Individual tax reform may be coming, but not next year — President Obama all but removed that possibility today with his insistence on moving corporate reform first.  Encouragingly however, his proposal to use repatriated funds for infrastructure may yet represent common ground with incoming House Ways and Means Chairman Paul Ryan.

December Energy Policy Investment Trends

Former Secretary Spencer Abraham, Senior Energy Analyst &
Joe McMonigle, Senior Energy Analyst
December 1, 2014

Wind, Solar & Biodiesel Energy Tax Extenders: House and Senate congressional leaders are negotiating a potential tax extenders deal for consideration in early December. It’s unclear whether a general tax deal can get across the finish line but at least two energy provisions are in play. First, the easy one: renewal of the biodiesel tax credit will make it into the deal and probably retroactive to 2014. It has wide-spread support, and most importantly, no big opponents. The Production Tax Credit (PTC), on the other hand, is very expensive and lots of enemies. Press reports last week indicated that negotiators had agreed to a phased-out PTC extension at 100% for 2014 & 2015 followed by 80% in 2016 and 60% in 2017 after which the PTC is terminated. PTC supporters in the Senate hope that instead of a simple two year extension, the phase-out plan will mitigate strong opposition in the House. The House leadership seems in favor of a PTC extension as bargaining chip for permanent business tax provisions, such as the R&D tax credit. But it faces major opposition from the tea party, oil industry and big nuclear utilities. We think the phase-out plan, which is essentially a four-year extension, will be non-starter in the House. Meanwhile, the solar industry would like the ITC which expires in two years to get an early renewal but that seems highly unlikely.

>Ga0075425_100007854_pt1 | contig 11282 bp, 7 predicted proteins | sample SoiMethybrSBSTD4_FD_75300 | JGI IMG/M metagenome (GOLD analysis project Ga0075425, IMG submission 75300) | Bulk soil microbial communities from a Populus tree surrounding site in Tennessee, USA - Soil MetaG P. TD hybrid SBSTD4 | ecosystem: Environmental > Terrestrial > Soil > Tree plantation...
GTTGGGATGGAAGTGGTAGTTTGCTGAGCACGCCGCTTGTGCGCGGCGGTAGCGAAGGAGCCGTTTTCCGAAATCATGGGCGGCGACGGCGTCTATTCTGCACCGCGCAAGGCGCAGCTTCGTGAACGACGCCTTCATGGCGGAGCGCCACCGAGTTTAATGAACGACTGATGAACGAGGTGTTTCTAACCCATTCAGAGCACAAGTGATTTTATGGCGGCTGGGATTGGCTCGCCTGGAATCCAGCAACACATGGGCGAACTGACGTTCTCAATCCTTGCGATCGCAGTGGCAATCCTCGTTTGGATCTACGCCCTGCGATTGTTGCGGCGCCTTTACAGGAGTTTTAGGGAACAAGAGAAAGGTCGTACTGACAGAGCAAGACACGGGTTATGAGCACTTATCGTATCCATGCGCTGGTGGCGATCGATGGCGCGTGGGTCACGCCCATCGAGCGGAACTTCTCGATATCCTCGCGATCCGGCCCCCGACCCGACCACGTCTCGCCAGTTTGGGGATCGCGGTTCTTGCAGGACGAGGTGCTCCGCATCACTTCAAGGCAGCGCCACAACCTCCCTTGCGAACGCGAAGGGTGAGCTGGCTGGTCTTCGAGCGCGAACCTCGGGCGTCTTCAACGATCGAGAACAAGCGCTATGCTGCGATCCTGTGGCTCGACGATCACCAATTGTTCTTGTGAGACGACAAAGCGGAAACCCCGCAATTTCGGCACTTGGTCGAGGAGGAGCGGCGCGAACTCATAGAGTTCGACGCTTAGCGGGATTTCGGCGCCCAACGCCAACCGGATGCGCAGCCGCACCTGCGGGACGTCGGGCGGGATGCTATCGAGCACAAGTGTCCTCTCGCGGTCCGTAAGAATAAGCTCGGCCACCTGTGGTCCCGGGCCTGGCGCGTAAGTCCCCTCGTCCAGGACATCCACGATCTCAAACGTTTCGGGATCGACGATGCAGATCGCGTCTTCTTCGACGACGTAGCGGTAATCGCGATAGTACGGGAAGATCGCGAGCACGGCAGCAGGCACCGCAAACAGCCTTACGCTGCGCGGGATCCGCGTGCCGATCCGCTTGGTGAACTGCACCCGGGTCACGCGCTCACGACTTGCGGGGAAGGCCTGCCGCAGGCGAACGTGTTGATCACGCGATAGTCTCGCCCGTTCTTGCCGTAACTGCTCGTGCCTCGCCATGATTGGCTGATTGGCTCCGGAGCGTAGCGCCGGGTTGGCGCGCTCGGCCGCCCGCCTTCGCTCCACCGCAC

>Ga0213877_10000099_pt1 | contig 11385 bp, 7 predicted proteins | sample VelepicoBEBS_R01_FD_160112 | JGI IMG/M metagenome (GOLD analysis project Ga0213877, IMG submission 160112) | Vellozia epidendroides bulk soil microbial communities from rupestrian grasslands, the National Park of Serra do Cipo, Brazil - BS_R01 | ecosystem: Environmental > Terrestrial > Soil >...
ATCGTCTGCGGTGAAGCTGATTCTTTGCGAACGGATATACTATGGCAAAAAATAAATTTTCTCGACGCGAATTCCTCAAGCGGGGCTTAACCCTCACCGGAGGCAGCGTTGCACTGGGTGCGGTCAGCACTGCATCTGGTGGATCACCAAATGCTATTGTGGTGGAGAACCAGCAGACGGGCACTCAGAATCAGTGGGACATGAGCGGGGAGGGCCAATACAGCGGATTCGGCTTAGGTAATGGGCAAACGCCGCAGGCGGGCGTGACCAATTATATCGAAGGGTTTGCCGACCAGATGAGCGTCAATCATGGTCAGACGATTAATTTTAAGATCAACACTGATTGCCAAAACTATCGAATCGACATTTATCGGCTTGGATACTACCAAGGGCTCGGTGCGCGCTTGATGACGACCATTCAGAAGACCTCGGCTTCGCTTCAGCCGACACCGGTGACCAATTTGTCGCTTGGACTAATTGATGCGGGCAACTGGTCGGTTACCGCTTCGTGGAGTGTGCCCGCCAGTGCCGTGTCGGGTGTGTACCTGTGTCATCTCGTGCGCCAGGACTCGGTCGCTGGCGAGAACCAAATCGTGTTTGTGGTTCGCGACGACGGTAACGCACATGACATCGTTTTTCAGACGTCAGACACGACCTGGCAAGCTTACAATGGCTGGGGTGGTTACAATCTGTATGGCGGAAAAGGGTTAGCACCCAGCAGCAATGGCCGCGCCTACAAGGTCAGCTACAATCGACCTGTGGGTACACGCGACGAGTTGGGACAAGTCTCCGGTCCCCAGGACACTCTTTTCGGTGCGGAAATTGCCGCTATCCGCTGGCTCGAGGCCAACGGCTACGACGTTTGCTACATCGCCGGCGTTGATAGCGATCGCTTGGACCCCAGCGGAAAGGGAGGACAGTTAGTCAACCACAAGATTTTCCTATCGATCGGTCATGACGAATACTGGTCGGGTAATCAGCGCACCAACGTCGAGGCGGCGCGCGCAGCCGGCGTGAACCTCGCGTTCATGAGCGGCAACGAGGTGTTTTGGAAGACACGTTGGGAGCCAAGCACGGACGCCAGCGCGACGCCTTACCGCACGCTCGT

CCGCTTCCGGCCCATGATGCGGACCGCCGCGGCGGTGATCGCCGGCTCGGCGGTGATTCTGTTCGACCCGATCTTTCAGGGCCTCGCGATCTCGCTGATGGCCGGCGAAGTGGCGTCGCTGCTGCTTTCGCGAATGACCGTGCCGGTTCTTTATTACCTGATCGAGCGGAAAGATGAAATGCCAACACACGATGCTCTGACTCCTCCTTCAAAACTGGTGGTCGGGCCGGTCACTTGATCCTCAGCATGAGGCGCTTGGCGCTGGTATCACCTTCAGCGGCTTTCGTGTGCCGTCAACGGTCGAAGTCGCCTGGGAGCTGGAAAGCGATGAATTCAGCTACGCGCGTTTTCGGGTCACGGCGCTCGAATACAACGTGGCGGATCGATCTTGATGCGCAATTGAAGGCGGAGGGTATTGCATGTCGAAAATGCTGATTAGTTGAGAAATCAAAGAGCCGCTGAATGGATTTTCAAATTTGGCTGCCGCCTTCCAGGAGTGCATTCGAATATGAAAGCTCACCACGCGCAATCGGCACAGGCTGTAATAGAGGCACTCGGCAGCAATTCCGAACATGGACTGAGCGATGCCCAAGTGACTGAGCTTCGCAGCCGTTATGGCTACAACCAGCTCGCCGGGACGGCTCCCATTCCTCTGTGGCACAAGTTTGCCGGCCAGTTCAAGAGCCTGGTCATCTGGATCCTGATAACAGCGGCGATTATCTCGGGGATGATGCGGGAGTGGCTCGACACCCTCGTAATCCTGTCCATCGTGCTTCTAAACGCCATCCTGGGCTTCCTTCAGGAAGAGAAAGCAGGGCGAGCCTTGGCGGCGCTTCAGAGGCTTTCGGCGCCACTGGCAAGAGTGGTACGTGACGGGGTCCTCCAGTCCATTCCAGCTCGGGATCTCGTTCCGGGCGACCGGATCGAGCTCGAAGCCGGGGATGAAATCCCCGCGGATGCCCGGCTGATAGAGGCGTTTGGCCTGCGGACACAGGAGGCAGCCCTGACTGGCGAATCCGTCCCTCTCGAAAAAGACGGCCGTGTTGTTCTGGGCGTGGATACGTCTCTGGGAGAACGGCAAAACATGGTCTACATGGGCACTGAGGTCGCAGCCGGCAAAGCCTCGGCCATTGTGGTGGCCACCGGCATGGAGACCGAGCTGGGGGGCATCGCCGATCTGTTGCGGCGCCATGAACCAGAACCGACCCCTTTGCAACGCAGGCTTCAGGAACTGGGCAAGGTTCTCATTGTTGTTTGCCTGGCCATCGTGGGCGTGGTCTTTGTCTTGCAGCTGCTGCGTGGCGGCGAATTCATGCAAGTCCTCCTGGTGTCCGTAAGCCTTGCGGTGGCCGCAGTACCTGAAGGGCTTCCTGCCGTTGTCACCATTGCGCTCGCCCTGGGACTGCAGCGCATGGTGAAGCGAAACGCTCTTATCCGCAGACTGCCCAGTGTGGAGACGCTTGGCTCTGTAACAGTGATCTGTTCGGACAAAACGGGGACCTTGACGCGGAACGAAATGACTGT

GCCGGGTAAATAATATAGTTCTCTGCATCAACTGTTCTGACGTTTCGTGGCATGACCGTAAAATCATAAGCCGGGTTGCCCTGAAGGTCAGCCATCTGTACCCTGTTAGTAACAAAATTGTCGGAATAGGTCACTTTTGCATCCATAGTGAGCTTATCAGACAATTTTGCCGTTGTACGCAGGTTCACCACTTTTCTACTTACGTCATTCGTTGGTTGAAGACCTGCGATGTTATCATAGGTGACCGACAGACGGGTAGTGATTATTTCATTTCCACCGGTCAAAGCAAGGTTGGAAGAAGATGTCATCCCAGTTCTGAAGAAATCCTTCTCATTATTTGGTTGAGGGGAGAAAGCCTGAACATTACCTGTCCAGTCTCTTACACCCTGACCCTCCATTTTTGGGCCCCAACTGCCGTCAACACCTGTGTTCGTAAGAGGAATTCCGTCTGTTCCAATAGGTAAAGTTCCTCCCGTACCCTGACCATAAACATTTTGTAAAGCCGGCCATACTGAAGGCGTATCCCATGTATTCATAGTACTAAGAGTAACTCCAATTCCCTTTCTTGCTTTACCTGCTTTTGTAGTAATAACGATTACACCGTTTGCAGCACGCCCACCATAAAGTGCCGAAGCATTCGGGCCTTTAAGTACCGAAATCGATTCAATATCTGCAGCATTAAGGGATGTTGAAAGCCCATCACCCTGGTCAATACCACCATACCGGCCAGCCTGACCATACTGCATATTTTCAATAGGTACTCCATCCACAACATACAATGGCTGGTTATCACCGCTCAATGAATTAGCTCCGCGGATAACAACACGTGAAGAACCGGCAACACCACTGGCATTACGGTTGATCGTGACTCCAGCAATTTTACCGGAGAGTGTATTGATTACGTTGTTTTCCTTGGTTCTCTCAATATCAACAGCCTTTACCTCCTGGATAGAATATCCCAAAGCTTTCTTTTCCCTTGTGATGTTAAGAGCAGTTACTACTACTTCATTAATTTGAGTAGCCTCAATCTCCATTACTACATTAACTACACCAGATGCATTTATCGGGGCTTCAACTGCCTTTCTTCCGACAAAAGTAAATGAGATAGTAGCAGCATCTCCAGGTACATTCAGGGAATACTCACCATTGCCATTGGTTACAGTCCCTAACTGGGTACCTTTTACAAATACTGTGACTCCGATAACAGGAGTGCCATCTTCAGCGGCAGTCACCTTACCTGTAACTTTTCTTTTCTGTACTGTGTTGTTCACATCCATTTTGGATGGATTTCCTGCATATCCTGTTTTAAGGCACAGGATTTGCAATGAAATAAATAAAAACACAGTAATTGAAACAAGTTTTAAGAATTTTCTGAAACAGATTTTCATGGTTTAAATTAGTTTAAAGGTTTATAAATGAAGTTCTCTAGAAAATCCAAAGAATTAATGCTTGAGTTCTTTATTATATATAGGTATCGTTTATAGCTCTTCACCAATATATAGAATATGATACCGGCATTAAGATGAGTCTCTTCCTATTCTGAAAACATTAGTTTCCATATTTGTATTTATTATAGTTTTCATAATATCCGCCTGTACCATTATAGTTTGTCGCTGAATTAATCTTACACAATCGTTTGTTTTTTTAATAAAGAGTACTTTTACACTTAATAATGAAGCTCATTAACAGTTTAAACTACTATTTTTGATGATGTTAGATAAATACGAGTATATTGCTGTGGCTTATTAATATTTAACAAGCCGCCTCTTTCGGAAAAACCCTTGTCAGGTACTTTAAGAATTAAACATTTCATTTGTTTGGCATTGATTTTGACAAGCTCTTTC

Export-Import Bank Financing of Overseas Coal Plants: As part of President Obama’s climate change push last year, he issued an executive order directing Export-Import Bank, OPIC and other financing agencies to exclude projects involving coal plants. However, House Republicans and Senator Joe Manchin (D-WV) rolled back the executive order in the current Continuing Resolution which expires on December 11. We expect similar coal-friendly language to be included in the next continuing resolution or omnibus bill in December.